Student essays are often difficult to read because of poorly constructed sentences. Common problems are:

Sentence Fragments
Sentence fragments are groups of words that do not express a complete thought, and that do not make sense on their own. e.g. "Research that is poorly conducted." This statement contains a dependent clause ("that is poorly conducted") describing "research", but no main clause.  Consequently, it does not make sense by itself.  To complete the sense, a statement such as "does not provide reliable results" needs to be added. 

Often, when a group of words begins with a conjunction, it is a dependent clause, a clause that cannot stand alone as a sentence.  Look for the conjunction that signals a dependent clause in a sentence.  These are words such as that, when, even though, as, if, so, after, once, unless, until, because, before, since, whenever, wherever, however, although, because, while, which, what, who. 

A sentence may also be a fragment because it does not contain a subject and/or a verb.  e.g. "The student reviews his module notes.  Two hours before the audio conference.  He is keen to be prepared for the lecture." 

In this example, "Two hours before the audio conference." does not contain a verb, so it is not a sentence.  This fragment could be eliminated in one of two ways.

Add the fragment to the sentence before or after it, making sure the new sentence makes sense.  e.g. "The student reviews his module notes two hours before the audio conference."  Or

Add a new subject/verb to the fragment to form a complete sentence. e.g. "He reads them two hours before the audio conference."  
To spot a fragment put each phrase through a simple test:
 
Does it have a verb and/or a subject?
   
Can the phrase make sense standing alone (is it a dependent clause or phrase)?
 
Misplaced modifiers
Misplaced modifiers are words, phrases, or clauses that do not point clearly to the word or words they modify in a sentence.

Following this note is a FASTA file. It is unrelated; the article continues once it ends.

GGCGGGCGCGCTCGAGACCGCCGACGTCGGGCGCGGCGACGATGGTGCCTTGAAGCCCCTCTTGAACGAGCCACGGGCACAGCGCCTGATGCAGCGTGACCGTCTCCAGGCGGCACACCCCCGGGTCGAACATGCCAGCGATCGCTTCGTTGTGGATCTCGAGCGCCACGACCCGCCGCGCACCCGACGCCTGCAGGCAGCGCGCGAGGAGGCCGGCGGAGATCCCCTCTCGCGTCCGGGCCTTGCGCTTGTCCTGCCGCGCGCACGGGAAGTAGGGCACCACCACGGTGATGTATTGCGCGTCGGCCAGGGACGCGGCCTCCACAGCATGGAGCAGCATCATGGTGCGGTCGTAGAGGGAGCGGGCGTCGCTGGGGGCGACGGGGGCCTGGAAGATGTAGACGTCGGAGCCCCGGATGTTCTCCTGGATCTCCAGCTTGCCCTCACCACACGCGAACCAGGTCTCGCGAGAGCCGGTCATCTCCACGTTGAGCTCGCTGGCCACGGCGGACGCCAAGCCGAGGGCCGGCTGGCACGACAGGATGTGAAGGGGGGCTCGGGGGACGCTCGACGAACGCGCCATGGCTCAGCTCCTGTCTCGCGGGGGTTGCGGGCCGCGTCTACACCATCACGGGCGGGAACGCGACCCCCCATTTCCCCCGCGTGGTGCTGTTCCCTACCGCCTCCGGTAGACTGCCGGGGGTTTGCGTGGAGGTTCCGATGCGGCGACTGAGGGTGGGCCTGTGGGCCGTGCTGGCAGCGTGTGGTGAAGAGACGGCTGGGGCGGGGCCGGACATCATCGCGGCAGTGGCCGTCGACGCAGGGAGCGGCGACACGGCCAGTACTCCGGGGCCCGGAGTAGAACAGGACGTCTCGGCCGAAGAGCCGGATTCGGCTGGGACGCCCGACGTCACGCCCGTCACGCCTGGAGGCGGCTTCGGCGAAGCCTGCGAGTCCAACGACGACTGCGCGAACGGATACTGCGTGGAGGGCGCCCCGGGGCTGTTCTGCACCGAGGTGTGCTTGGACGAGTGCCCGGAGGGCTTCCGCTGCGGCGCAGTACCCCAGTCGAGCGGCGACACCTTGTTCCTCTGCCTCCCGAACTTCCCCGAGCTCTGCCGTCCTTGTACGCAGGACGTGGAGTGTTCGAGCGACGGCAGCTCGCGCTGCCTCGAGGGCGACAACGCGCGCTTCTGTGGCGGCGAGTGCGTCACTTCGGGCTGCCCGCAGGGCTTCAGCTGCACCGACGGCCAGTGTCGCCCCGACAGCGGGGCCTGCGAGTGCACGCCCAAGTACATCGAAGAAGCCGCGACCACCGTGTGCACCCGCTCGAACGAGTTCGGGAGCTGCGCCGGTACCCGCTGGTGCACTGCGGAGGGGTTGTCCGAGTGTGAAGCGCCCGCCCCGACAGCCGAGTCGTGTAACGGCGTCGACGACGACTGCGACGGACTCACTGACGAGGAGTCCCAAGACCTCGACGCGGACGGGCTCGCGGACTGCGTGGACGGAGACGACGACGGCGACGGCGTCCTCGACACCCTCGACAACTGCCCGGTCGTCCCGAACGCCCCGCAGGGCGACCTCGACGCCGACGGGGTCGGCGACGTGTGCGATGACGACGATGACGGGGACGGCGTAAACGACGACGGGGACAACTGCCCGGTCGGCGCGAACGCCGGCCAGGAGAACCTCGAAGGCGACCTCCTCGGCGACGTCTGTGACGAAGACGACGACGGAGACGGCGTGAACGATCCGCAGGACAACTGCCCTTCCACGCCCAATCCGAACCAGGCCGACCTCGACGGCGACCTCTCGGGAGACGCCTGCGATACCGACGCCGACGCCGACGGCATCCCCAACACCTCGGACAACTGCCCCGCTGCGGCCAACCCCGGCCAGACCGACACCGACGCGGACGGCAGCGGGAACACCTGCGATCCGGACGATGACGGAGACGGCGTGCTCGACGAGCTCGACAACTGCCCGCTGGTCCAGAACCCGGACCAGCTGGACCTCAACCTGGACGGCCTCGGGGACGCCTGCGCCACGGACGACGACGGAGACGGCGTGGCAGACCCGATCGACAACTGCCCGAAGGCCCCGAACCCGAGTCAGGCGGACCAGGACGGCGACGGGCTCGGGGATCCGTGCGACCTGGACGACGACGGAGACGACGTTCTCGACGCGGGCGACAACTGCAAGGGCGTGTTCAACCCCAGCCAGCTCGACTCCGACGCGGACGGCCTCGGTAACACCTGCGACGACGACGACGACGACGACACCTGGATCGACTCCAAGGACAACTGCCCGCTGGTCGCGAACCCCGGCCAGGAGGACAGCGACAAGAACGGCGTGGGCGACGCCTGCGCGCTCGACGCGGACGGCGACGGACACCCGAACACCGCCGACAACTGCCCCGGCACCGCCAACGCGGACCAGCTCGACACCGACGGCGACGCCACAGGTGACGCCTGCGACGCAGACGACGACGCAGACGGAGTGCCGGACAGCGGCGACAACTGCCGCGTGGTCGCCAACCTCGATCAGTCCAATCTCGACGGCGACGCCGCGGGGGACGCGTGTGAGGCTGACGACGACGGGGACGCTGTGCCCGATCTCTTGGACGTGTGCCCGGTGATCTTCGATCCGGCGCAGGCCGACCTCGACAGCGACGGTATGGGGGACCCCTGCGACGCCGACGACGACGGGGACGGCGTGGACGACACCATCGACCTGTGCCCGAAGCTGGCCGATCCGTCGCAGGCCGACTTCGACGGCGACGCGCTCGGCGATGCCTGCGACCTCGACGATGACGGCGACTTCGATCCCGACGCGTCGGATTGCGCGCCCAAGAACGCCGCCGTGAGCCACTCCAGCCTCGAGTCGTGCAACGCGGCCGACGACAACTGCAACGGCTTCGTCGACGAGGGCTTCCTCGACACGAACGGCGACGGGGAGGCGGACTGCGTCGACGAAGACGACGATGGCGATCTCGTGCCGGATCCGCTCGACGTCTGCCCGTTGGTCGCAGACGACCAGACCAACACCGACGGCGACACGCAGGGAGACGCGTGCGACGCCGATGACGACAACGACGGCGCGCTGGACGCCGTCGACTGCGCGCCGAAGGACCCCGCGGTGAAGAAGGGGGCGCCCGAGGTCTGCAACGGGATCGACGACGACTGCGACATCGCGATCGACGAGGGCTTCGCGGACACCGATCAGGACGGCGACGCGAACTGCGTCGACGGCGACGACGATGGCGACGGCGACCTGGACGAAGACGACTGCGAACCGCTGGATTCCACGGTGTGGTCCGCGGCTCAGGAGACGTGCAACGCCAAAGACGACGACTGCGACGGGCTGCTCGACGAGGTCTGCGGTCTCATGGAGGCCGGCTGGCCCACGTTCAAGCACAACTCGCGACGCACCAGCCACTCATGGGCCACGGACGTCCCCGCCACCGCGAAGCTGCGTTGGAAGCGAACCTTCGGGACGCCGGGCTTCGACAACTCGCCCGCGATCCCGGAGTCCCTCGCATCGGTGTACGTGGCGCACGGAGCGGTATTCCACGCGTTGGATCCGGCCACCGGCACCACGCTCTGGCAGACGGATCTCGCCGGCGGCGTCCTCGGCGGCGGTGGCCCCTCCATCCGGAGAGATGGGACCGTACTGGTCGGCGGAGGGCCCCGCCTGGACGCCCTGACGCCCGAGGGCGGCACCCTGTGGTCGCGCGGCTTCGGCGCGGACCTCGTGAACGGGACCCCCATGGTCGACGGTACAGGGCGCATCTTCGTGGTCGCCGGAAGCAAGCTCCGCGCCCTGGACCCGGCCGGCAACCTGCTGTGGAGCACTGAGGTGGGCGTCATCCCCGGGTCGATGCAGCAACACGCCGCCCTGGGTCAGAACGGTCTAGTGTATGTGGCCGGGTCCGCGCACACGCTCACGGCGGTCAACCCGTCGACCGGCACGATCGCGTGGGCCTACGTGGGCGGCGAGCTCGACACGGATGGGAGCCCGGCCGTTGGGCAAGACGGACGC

Limiting modifiers (only, hardly, even, almost, nearly, just) should be placed in front of the words they modify. The entire meaning of a sentence can be changed if you place these single word modifiers next to the wrong word. e.g.
Unclear:
"The guests almost ate all of the food." (the guests can't "almost eat" all of the food).
Revised:
"The guests ate almost all of the food." (most of the food was eaten)
   
Place modifying phrases and clauses as close as possible to their headword, the word or phrase they modify. e.g.
Unclear:
"The mayor was described as a round, squat man with a droopy beard weighing 60kg."
Revised
"The mayor was described as a round, squat man weighing 60kg with a droopy beard." (60kg describes the man, not the beard).
   
Sentences should flow from subject to verb to object without lengthy interruptions along the way. When this happens, the sentence becomes unclear. e.g.
Unclear:
"Susan, after trying to phone for a taxi, decided to walk to the station."
Revised:
"After trying to phone for a taxi, Susan decided to walk to the station."
   
A squinting modifier is an ambiguously placed modifier that can modify either the word before it or the word after it. It is said to be "squinting" in both directions at the same time. To correct a squinting modifier, place the modifier so that it clearly modifies its headword. e.g.
Unclear:
"The lottery win that everyone thought would satisfy them totally disillusioned them."
Revised:
"The lottery win that everyone thought would totally satisfy them disillusioned them." (They were expected to be totally satisfied.)
or
"The lottery win that everyone thought would satisfy them totally disillusioned them." (They were totally disillusioned with the lottery win.)
   
Infinitives ("to" + verb such as "to be", "to go", to eat", "to run") usually should not be split unless necessary in writing. e.g.
Unclear:
"She hoped to, by doing lots of revision and studying, pass the exams."
Revised:
"She hoped to pass the exams by doing lots of revision and studying."
   
A Dangling Modifier is a word or phrase that does not refer logically to any word or word group in a sentence. When a sentence begins with a modifying word, phrase or clause we must make sure the next thing that comes along can, in fact, be modified by that modifier. e.g.
Unclear:
"Born in New Zealand, it is natural to enjoy eating roast lamb." This is unclear because "it" was not born in New Zealand.
Revised:
"For a person born in New Zealand, it is natural to enjoy eating roast lamb." Or
"Born in New Zealand, I enjoy eating roast lamb."
In the second sentence, a subject "I" is introduced.
   
To correct a dangling modifier we can
create a new subject;
Unclear:

"Using a microscope, the wings of the butterfly were examined."(The modifier cannot logically modify the word wings.)
Revised:
"Using a microscope, the scientist examined the wings of the butterfly."(The scientist is the subject and refers back to who is using the microscope.)
   
create a dependent clause
Unclear:

"Planted in the field only a month ago, its size surprised the farmers." (The first phrase cannot logically modify the word size.)
Revised:
"Because the turnip had been planted in the field only a month ago, its size surprised the farmers."
 
 
 
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